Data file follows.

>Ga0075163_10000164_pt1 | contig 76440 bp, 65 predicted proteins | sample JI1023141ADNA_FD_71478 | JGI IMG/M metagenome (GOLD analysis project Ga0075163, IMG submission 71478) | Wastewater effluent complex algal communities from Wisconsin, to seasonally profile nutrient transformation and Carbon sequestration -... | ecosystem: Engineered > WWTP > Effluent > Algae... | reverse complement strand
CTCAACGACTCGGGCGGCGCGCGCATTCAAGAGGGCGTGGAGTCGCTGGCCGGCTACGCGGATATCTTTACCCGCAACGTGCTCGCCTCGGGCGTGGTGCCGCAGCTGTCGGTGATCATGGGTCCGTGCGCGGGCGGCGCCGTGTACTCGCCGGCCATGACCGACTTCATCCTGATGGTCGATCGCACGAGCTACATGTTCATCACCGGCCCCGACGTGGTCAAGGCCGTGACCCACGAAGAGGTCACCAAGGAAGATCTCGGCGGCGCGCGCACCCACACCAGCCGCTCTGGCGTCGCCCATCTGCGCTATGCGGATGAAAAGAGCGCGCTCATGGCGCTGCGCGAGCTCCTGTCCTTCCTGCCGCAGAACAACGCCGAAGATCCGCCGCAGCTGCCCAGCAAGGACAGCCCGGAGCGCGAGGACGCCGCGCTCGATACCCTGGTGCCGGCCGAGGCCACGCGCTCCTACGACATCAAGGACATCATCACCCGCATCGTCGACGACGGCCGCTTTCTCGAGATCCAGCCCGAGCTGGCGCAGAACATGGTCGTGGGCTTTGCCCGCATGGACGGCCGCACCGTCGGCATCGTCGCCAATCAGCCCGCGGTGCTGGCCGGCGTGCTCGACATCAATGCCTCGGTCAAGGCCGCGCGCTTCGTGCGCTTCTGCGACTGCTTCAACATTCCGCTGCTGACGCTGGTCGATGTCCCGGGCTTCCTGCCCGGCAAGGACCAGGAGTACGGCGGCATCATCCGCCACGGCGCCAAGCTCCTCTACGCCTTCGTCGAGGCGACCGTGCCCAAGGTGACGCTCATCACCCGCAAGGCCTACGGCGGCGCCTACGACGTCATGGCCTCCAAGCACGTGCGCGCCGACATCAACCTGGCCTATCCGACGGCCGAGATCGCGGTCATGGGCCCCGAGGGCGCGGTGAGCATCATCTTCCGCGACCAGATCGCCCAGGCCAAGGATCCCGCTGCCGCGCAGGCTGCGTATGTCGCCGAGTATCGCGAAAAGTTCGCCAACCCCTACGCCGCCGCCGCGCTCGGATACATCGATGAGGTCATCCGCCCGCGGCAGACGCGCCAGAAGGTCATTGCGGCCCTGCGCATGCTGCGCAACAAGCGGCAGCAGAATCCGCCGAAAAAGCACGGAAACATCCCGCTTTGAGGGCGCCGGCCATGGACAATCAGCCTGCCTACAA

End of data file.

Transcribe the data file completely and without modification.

>Ga0075163_10000164_pt1 | contig 76440 bp, 65 predicted proteins | sample JI1023141ADNA_FD_71478 | JGI IMG/M metagenome (GOLD analysis project Ga0075163, IMG submission 71478) | Wastewater effluent complex algal communities from Wisconsin, to seasonally profile nutrient transformation and Carbon sequestration -... | ecosystem: Engineered > WWTP > Effluent > Algae... | reverse complement strand
CTCAACGACTCGGGCGGCGCGCGCATTCAAGAGGGCGTGGAGTCGCTGGCCGGCTACGCGGATATCTTTACCCGCAACGTGCTCGCCTCGGGCGTGGTGCCGCAGCTGTCGGTGATCATGGGTCCGTGCGCGGGCGGCGCCGTGTACTCGCCGGCCATGACCGACTTCATCCTGATGGTCGATCGCACGAGCTACATGTTCATCACCGGCCCCGACGTGGTCAAGGCCGTGACCCACGAAGAGGTCACCAAGGAAGATCTCGGCGGCGCGCGCACCCACACCAGCCGCTCTGGCGTCGCCCATCTGCGCTATGCGGATGAAAAGAGCGCGCTCATGGCGCTGCGCGAGCTCCTGTCCTTCCTGCCGCAGAACAACGCCGAAGATCCGCCGCAGCTGCCCAGCAAGGACAGCCCGGAGCGCGAGGACGCCGCGCTCGATACCCTGGTGCCGGCCGAGGCCACGCGCTCCTACGACATCAAGGACATCATCACCCGCATCGTCGACGACGGCCGCTTTCTCGAGATCCAGCCCGAGCTGGCGCAGAACATGGTCGTGGGCTTTGCCCGCATGGACGGCCGCACCGTCGGCATCGTCGCCAATCAGCCCGCGGTGCTGGCCGGCGTGCTCGACATCAATGCCTCGGTCAAGGCCGCGCGCTTCGTGCGCTTCTGCGACTGCTTCAACATTCCGCTGCTGACGCTGGTCGATGTCCCGGGCTTCCTGCCCGGCAAGGACCAGGAGTACGGCGGCATCATCCGCCACGGCGCCAAGCTCCTCTACGCCTTCGTCGAGGCGACCGTGCCCAAGGTGACGCTCATCACCCGCAAGGCCTACGGCGGCGCCTACGACGTCATGGCCTCCAAGCACGTGCGCGCCGACATCAACCTGGCCTATCCGACGGCCGAGATCGCGGTCATGGGCCCCGAGGGCGCGGTGAGCATCATCTTCCGCGACCAGATCGCCCAGGCCAAGGATCCCGCTGCCGCGCAGGCTGCGTATGTCGCCGAGTATCGCGAAAAGTTCGCCAACCCCTACGCCGCCGCCGCGCTCGGATACATCGATGAGGTCATCCGCCCGCGGCAGACGCGCCAGAAGGTCATTGCGGCCCTGCGCATGCTGCGCAACAAGCGGCAGCAGAATCCGCCGAAAAAGCACGGAAACATCCCGCTTTGAGGGCGCCGGCCATGGACAATCAGCCTGCCTACAA